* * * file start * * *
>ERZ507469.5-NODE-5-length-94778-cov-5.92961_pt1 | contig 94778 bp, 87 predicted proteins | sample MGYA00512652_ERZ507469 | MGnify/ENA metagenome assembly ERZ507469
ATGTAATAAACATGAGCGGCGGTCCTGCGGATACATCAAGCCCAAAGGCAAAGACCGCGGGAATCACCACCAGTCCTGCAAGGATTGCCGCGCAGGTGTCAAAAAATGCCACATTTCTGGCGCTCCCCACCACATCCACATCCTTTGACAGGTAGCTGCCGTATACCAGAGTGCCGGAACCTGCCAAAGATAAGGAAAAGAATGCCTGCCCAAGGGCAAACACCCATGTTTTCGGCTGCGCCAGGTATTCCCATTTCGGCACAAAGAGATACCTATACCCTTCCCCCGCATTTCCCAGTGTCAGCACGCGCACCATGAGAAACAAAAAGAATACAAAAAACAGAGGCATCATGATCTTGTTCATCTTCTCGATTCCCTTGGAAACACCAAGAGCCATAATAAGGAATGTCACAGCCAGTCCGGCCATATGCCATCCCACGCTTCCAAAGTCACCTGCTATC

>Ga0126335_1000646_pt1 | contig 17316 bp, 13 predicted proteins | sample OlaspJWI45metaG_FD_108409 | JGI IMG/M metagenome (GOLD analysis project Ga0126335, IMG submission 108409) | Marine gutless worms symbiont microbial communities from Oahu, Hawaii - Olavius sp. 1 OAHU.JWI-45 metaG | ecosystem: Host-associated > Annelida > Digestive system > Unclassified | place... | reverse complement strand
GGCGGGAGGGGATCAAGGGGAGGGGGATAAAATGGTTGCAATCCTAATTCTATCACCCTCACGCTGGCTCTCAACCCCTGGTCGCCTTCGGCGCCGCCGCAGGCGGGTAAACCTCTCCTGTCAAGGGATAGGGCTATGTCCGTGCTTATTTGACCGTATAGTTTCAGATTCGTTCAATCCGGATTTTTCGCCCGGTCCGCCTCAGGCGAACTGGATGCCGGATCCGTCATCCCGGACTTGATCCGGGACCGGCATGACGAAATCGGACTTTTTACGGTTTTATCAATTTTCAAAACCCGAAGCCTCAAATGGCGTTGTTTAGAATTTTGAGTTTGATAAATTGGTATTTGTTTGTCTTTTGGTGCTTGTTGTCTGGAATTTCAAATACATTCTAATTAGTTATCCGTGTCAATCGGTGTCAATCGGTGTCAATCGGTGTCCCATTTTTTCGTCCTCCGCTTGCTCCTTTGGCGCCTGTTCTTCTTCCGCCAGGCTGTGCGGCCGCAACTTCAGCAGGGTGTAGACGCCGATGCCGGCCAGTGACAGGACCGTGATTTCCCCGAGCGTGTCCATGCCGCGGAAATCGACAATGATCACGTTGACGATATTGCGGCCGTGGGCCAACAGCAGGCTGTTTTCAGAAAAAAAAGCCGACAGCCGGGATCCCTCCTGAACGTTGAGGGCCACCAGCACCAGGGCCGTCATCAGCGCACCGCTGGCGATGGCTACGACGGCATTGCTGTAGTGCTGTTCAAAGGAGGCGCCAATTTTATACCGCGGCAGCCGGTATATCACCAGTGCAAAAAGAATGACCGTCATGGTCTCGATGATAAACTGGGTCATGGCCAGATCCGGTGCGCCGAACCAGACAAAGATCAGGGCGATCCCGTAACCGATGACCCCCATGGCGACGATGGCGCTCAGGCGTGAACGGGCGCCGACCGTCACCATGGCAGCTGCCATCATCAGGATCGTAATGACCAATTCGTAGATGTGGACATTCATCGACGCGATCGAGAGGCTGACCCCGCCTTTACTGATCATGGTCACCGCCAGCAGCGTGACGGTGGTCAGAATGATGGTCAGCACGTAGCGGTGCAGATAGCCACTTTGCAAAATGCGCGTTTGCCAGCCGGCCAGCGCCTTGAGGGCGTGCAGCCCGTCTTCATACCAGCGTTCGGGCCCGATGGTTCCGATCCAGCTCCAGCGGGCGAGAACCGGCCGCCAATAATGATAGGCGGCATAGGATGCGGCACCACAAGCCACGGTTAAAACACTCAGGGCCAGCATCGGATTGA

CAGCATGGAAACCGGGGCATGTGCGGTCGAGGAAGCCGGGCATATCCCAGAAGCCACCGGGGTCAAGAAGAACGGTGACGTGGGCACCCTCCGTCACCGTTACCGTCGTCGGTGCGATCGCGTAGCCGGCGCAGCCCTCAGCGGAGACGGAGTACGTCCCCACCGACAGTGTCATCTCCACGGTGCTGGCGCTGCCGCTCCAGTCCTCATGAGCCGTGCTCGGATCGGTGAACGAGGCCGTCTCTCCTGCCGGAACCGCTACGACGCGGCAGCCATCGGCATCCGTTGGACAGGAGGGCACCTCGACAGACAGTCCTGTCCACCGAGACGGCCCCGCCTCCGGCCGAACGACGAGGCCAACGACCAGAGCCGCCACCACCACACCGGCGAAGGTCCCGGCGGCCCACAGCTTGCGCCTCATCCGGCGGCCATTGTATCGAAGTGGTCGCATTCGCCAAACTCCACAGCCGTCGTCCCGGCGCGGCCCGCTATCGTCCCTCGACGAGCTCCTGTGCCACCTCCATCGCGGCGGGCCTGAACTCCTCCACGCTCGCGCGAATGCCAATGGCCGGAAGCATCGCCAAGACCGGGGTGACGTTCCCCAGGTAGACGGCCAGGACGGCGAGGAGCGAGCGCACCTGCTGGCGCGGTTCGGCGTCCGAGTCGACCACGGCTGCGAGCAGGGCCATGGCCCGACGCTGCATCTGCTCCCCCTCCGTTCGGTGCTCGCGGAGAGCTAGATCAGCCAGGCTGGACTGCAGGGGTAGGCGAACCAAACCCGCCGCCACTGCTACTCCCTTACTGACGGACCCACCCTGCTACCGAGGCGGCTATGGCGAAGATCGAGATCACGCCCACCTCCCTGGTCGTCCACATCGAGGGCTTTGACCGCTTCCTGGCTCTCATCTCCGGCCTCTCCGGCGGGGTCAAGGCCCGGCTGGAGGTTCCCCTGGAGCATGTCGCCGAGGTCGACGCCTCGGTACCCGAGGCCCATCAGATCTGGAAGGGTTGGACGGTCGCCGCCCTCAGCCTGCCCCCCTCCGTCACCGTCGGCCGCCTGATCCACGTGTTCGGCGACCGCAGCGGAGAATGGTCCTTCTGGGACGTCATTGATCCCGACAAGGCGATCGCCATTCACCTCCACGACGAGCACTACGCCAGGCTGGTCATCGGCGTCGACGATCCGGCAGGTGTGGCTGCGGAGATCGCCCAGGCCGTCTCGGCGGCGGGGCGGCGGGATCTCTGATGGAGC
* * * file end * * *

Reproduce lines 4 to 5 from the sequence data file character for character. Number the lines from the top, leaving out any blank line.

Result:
GGCGGGAGGGGATCAAGGGGAGGGGGATAAAATGGTTGCAATCCTAATTCTATCACCCTCACGCTGGCTCTCAACCCCTGGTCGCCTTCGGCGCCGCCGCAGGCGGGTAAACCTCTCCTGTCAAGGGATAGGGCTATGTCCGTGCTTATTTGACCGTATAGTTTCAGATTCGTTCAATCCGGATTTTTCGCCCGGTCCGCCTCAGGCGAACTGGATGCCGGATCCGTCATCCCGGACTTGATCCGGGACCGGCATGACGAAATCGGACTTTTTACGGTTTTATCAATTTTCAAAACCCGAAGCCTCAAATGGCGTTGTTTAGAATTTTGAGTTTGATAAATTGGTATTTGTTTGTCTTTTGGTGCTTGTTGTCTGGAATTTCAAATACATTCTAATTAGTTATCCGTGTCAATCGGTGTCAATCGGTGTCAATCGGTGTCCCATTTTTTCGTCCTCCGCTTGCTCCTTTGGCGCCTGTTCTTCTTCCGCCAGGCTGTGCGGCCGCAACTTCAGCAGGGTGTAGACGCCGATGCCGGCCAGTGACAGGACCGTGATTTCCCCGAGCGTGTCCATGCCGCGGAAATCGACAATGATCACGTTGACGATATTGCGGCCGTGGGCCAACAGCAGGCTGTTTTCAGAAAAAAAAGCCGACAGCCGGGATCCCTCCTGAACGTTGAGGGCCACCAGCACCAGGGCCGTCATCAGCGCACCGCTGGCGATGGCTACGACGGCATTGCTGTAGTGCTGTTCAAAGGAGGCGCCAATTTTATACCGCGGCAGCCGGTATATCACCAGTGCAAAAAGAATGACCGTCATGGTCTCGATGATAAACTGGGTCATGGCCAGATCCGGTGCGCCGAACCAGACAAAGATCAGGGCGATCCCGTAACCGATGACCCCCATGGCGACGATGGCGCTCAGGCGTGAACGGGCGCCGACCGTCACCATGGCAGCTGCCATCATCAGGATCGTAATGACCAATTCGTAGATGTGGACATTCATCGACGCGATCGAGAGGCTGACCCCGCCTTTACTGATCATGGTCACCGCCAGCAGCGTGACGGTGGTCAGAATGATGGTCAGCACGTAGCGGTGCAGATAGCCACTTTGCAAAATGCGCGTTTGCCAGCCGGCCAGCGCCTTGAGGGCGTGCAGCCCGTCTTCATACCAGCGTTCGGGCCCGATGGTTCCGATCCAGCTCCAGCGGGCGAGAACCGGCCGCCAATAATGATAGGCGGCATAGGATGCGGCACCACAAGCCACGGTTAAAACACTCAGGGCCAGCATCGGATTGA

CAGCATGGAAACCGGGGCATGTGCGGTCGAGGAAGCCGGGCATATCCCAGAAGCCACCGGGGTCAAGAAGAACGGTGACGTGGGCACCCTCCGTCACCGTTACCGTCGTCGGTGCGATCGCGTAGCCGGCGCAGCCCTCAGCGGAGACGGAGTACGTCCCCACCGACAGTGTCATCTCCACGGTGCTGGCGCTGCCGCTCCAGTCCTCATGAGCCGTGCTCGGATCGGTGAACGAGGCCGTCTCTCCTGCCGGAACCGCTACGACGCGGCAGCCATCGGCATCCGTTGGACAGGAGGGCACCTCGACAGACAGTCCTGTCCACCGAGACGGCCCCGCCTCCGGCCGAACGACGAGGCCAACGACCAGAGCCGCCACCACCACACCGGCGAAGGTCCCGGCGGCCCACAGCTTGCGCCTCATCCGGCGGCCATTGTATCGAAGTGGTCGCATTCGCCAAACTCCACAGCCGTCGTCCCGGCGCGGCCCGCTATCGTCCCTCGACGAGCTCCTGTGCCACCTCCATCGCGGCGGGCCTGAACTCCTCCACGCTCGCGCGAATGCCAATGGCCGGAAGCATCGCCAAGACCGGGGTGACGTTCCCCAGGTAGACGGCCAGGACGGCGAGGAGCGAGCGCACCTGCTGGCGCGGTTCGGCGTCCGAGTCGACCACGGCTGCGAGCAGGGCCATGGCCCGACGCTGCATCTGCTCCCCCTCCGTTCGGTGCTCGCGGAGAGCTAGATCAGCCAGGCTGGACTGCAGGGGTAGGCGAACCAAACCCGCCGCCACTGCTACTCCCTTACTGACGGACCCACCCTGCTACCGAGGCGGCTATGGCGAAGATCGAGATCACGCCCACCTCCCTGGTCGTCCACATCGAGGGCTTTGACCGCTTCCTGGCTCTCATCTCCGGCCTCTCCGGCGGGGTCAAGGCCCGGCTGGAGGTTCCCCTGGAGCATGTCGCCGAGGTCGACGCCTCGGTACCCGAGGCCCATCAGATCTGGAAGGGTTGGACGGTCGCCGCCCTCAGCCTGCCCCCCTCCGTCACCGTCGGCCGCCTGATCCACGTGTTCGGCGACCGCAGCGGAGAATGGTCCTTCTGGGACGTCATTGATCCCGACAAGGCGATCGCCATTCACCTCCACGACGAGCACTACGCCAGGCTGGTCATCGGCGTCGACGATCCGGCAGGTGTGGCTGCGGAGATCGCCCAGGCCGTCTCGGCGGCGGGGCGGCGGGATCTCTGATGGAGC